In Fever Chart you have these two Danish revelers, Dik and Knops, who are these great, amusing side-characters. How do you get interesting specifics, and a viewpoint, for characters like those, who aren’t you?

Dik and Knops, though they are not much like them on the surface, were actually inspired by Thompson and Thomson, the detectives in the Tintin comics. When I was a kid my family lived in Iran—this was ’72-’75—and some of the only books we could get in English were Tintin. I literally memorized them, and can recite large chunks of text even today. The characters, from Bianca Castafiore to the boy Chang to Professor Calculus to the Thom(p)son twins, are so inherently part of my psyche they likely have formed their own neurons.   

Parts of Fever Chart explore some dark territory, esp. when it comes to Jerome being institutionalized. Was this difficult territory to mine? Liberating? Both? Any advice for writers who aim a lens at their own trauma in the service of their art?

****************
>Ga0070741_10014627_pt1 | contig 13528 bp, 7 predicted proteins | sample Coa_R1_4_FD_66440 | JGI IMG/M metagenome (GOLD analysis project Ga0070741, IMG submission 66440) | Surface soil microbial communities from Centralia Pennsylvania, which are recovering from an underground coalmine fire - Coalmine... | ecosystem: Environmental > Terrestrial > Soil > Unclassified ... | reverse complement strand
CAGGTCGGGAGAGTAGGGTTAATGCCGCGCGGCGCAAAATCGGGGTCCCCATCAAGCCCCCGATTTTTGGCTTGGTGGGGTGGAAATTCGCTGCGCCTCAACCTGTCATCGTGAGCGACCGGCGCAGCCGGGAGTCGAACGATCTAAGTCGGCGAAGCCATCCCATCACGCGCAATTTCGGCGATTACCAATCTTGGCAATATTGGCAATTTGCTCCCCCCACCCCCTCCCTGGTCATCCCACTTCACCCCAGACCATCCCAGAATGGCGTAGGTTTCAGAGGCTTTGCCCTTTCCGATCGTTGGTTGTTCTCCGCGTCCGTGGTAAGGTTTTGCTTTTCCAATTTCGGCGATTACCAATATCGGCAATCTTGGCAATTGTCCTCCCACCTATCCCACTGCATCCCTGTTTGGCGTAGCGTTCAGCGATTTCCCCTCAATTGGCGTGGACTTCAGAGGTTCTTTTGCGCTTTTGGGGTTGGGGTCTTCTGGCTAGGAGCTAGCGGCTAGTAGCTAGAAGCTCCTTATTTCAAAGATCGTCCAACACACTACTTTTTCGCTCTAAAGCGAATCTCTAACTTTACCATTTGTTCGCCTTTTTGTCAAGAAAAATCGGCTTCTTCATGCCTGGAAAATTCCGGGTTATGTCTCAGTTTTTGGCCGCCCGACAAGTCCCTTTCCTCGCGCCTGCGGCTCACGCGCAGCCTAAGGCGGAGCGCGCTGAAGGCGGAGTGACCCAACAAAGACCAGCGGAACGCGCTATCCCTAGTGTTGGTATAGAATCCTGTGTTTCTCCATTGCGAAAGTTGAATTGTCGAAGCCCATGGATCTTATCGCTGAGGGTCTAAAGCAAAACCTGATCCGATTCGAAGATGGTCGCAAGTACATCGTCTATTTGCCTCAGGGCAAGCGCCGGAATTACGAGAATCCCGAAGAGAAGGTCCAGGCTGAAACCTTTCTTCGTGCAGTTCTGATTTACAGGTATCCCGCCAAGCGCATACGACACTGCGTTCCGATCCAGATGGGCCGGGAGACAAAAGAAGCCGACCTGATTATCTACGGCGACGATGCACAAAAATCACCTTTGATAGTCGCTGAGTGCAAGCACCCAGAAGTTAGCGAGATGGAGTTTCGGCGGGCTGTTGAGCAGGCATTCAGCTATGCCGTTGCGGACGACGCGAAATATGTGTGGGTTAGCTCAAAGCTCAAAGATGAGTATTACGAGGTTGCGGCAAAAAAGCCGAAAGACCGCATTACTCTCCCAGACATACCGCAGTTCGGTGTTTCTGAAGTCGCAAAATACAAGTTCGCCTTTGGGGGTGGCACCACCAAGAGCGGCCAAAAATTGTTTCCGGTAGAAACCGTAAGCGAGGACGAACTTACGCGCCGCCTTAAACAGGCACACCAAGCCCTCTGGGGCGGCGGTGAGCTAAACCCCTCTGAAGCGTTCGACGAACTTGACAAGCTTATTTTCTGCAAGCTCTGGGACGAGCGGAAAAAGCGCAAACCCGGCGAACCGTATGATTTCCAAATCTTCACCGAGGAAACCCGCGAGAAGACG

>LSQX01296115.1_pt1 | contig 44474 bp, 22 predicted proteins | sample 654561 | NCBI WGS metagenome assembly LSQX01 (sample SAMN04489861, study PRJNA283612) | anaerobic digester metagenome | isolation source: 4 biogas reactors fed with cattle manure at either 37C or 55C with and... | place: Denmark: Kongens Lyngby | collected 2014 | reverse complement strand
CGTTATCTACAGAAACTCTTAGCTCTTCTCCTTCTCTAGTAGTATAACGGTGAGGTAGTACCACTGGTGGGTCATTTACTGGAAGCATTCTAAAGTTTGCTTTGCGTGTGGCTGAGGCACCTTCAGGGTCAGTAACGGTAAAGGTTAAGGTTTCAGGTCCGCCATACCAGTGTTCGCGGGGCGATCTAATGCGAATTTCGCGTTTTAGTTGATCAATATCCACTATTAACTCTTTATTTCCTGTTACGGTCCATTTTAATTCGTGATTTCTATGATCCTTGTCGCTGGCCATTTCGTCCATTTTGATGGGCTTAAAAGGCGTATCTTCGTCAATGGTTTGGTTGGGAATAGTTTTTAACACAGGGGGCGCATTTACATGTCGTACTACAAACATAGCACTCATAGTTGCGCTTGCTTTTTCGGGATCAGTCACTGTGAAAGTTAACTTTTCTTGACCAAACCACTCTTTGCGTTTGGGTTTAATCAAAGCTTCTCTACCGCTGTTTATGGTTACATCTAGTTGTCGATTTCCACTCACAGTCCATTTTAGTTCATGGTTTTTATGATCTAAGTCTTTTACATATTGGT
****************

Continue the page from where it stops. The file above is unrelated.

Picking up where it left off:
Both difficult and liberating, for sure. I was institutionalized for depression for many years in my twenties and thirties, and Fever Chart is, in part, both an expurgation of and a memorial to that black period. To writers who plan to use their own trauma in service of their art, I urge you to have compassion for yourself, to be unflinchingly truthful, and to not go it alone—have a trusted reader, friend, therapist, or an online community available while you write. Solitude and isolation while reliving trauma, even for creative purposes, is a risk a writer should not have to take.    

Who’s a writer you love (living or dead), and what question do you want to ask them? 

My favorite writer is Nadine Gordimer. The question I would ask her is one I doubt she could answer even if she were still alive, and that is, exactly what kind of alchemy do you perform on your sentences so they emerge so steep, hazardous, yet exquisitely beautiful, so much that I have to read them more than once, twice, and even sometimes forget for a moment the stories in which they occur?